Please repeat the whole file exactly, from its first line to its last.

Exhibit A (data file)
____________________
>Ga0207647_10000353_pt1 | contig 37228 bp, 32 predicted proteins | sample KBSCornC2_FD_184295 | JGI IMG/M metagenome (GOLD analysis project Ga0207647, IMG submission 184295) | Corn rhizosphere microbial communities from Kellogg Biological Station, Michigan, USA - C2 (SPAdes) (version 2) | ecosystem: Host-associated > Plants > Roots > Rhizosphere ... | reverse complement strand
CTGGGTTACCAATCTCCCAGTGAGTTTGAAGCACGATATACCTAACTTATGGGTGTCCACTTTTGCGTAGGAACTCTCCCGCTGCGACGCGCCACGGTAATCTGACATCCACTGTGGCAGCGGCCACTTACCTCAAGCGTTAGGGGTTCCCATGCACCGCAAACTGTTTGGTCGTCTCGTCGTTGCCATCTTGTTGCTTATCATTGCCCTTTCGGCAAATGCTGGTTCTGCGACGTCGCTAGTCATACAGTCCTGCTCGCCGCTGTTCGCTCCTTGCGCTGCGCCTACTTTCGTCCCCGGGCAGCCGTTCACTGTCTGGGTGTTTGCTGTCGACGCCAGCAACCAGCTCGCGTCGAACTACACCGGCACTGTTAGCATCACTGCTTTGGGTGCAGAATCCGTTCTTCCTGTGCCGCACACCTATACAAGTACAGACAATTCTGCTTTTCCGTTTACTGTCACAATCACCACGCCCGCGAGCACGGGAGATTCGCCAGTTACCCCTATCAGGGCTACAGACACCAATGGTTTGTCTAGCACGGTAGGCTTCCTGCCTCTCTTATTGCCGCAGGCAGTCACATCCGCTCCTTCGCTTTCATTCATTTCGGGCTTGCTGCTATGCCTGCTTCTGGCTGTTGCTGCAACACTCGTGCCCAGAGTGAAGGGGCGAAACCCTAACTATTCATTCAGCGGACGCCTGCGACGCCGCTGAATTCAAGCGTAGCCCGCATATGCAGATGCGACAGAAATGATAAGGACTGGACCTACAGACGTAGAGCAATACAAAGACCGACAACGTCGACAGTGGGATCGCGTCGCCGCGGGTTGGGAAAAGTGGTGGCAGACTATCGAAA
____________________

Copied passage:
>Ga0207647_10000353_pt1 | contig 37228 bp, 32 predicted proteins | sample KBSCornC2_FD_184295 | JGI IMG/M metagenome (GOLD analysis project Ga0207647, IMG submission 184295) | Corn rhizosphere microbial communities from Kellogg Biological Station, Michigan, USA - C2 (SPAdes) (version 2) | ecosystem: Host-associated > Plants > Roots > Rhizosphere ... | reverse complement strand
CTGGGTTACCAATCTCCCAGTGAGTTTGAAGCACGATATACCTAACTTATGGGTGTCCACTTTTGCGTAGGAACTCTCCCGCTGCGACGCGCCACGGTAATCTGACATCCACTGTGGCAGCGGCCACTTACCTCAAGCGTTAGGGGTTCCCATGCACCGCAAACTGTTTGGTCGTCTCGTCGTTGCCATCTTGTTGCTTATCATTGCCCTTTCGGCAAATGCTGGTTCTGCGACGTCGCTAGTCATACAGTCCTGCTCGCCGCTGTTCGCTCCTTGCGCTGCGCCTACTTTCGTCCCCGGGCAGCCGTTCACTGTCTGGGTGTTTGCTGTCGACGCCAGCAACCAGCTCGCGTCGAACTACACCGGCACTGTTAGCATCACTGCTTTGGGTGCAGAATCCGTTCTTCCTGTGCCGCACACCTATACAAGTACAGACAATTCTGCTTTTCCGTTTACTGTCACAATCACCACGCCCGCGAGCACGGGAGATTCGCCAGTTACCCCTATCAGGGCTACAGACACCAATGGTTTGTCTAGCACGGTAGGCTTCCTGCCTCTCTTATTGCCGCAGGCAGTCACATCCGCTCCTTCGCTTTCATTCATTTCGGGCTTGCTGCTATGCCTGCTTCTGGCTGTTGCTGCAACACTCGTGCCCAGAGTGAAGGGGCGAAACCCTAACTATTCATTCAGCGGACGCCTGCGACGCCGCTGAATTCAAGCGTAGCCCGCATATGCAGATGCGACAGAAATGATAAGGACTGGACCTACAGACGTAGAGCAATACAAAGACCGACAACGTCGACAGTGGGATCGCGTCGCCGCGGGTTGGGAAAAGTGGTGGCAGACTATCGAAA